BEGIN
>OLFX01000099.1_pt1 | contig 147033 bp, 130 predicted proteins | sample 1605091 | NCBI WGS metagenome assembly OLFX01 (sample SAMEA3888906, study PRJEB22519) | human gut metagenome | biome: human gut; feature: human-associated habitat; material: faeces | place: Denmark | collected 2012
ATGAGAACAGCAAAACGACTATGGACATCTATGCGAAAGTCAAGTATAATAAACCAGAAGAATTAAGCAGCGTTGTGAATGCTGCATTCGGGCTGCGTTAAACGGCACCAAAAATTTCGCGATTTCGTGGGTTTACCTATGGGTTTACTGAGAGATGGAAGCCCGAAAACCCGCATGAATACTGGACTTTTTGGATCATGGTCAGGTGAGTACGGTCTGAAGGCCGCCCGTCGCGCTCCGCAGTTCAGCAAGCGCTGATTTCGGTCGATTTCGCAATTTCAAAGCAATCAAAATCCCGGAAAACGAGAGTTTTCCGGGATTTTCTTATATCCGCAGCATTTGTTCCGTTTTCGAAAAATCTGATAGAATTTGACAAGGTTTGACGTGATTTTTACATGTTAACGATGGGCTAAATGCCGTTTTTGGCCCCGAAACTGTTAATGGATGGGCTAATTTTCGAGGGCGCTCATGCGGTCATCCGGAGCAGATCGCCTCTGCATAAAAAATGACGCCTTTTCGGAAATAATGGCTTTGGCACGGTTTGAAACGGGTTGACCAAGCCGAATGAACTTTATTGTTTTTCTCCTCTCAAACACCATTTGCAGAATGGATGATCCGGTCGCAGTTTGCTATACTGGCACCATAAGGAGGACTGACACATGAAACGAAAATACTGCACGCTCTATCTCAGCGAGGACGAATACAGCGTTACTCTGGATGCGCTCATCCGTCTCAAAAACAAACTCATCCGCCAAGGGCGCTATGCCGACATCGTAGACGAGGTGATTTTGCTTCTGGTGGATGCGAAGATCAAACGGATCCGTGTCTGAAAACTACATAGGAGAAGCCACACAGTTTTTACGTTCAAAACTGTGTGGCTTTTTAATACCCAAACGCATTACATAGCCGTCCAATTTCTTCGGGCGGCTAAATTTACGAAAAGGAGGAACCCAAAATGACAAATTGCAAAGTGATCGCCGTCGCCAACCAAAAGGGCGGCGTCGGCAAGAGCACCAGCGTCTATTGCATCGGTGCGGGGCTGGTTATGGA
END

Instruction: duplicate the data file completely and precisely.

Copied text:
>OLFX01000099.1_pt1 | contig 147033 bp, 130 predicted proteins | sample 1605091 | NCBI WGS metagenome assembly OLFX01 (sample SAMEA3888906, study PRJEB22519) | human gut metagenome | biome: human gut; feature: human-associated habitat; material: faeces | place: Denmark | collected 2012
ATGAGAACAGCAAAACGACTATGGACATCTATGCGAAAGTCAAGTATAATAAACCAGAAGAATTAAGCAGCGTTGTGAATGCTGCATTCGGGCTGCGTTAAACGGCACCAAAAATTTCGCGATTTCGTGGGTTTACCTATGGGTTTACTGAGAGATGGAAGCCCGAAAACCCGCATGAATACTGGACTTTTTGGATCATGGTCAGGTGAGTACGGTCTGAAGGCCGCCCGTCGCGCTCCGCAGTTCAGCAAGCGCTGATTTCGGTCGATTTCGCAATTTCAAAGCAATCAAAATCCCGGAAAACGAGAGTTTTCCGGGATTTTCTTATATCCGCAGCATTTGTTCCGTTTTCGAAAAATCTGATAGAATTTGACAAGGTTTGACGTGATTTTTACATGTTAACGATGGGCTAAATGCCGTTTTTGGCCCCGAAACTGTTAATGGATGGGCTAATTTTCGAGGGCGCTCATGCGGTCATCCGGAGCAGATCGCCTCTGCATAAAAAATGACGCCTTTTCGGAAATAATGGCTTTGGCACGGTTTGAAACGGGTTGACCAAGCCGAATGAACTTTATTGTTTTTCTCCTCTCAAACACCATTTGCAGAATGGATGATCCGGTCGCAGTTTGCTATACTGGCACCATAAGGAGGACTGACACATGAAACGAAAATACTGCACGCTCTATCTCAGCGAGGACGAATACAGCGTTACTCTGGATGCGCTCATCCGTCTCAAAAACAAACTCATCCGCCAAGGGCGCTATGCCGACATCGTAGACGAGGTGATTTTGCTTCTGGTGGATGCGAAGATCAAACGGATCCGTGTCTGAAAACTACATAGGAGAAGCCACACAGTTTTTACGTTCAAAACTGTGTGGCTTTTTAATACCCAAACGCATTACATAGCCGTCCAATTTCTTCGGGCGGCTAAATTTACGAAAAGGAGGAACCCAAAATGACAAATTGCAAAGTGATCGCCGTCGCCAACCAAAAGGGCGGCGTCGGCAAGAGCACCAGCGTCTATTGCATCGGTGCGGGGCTGGTTATGGA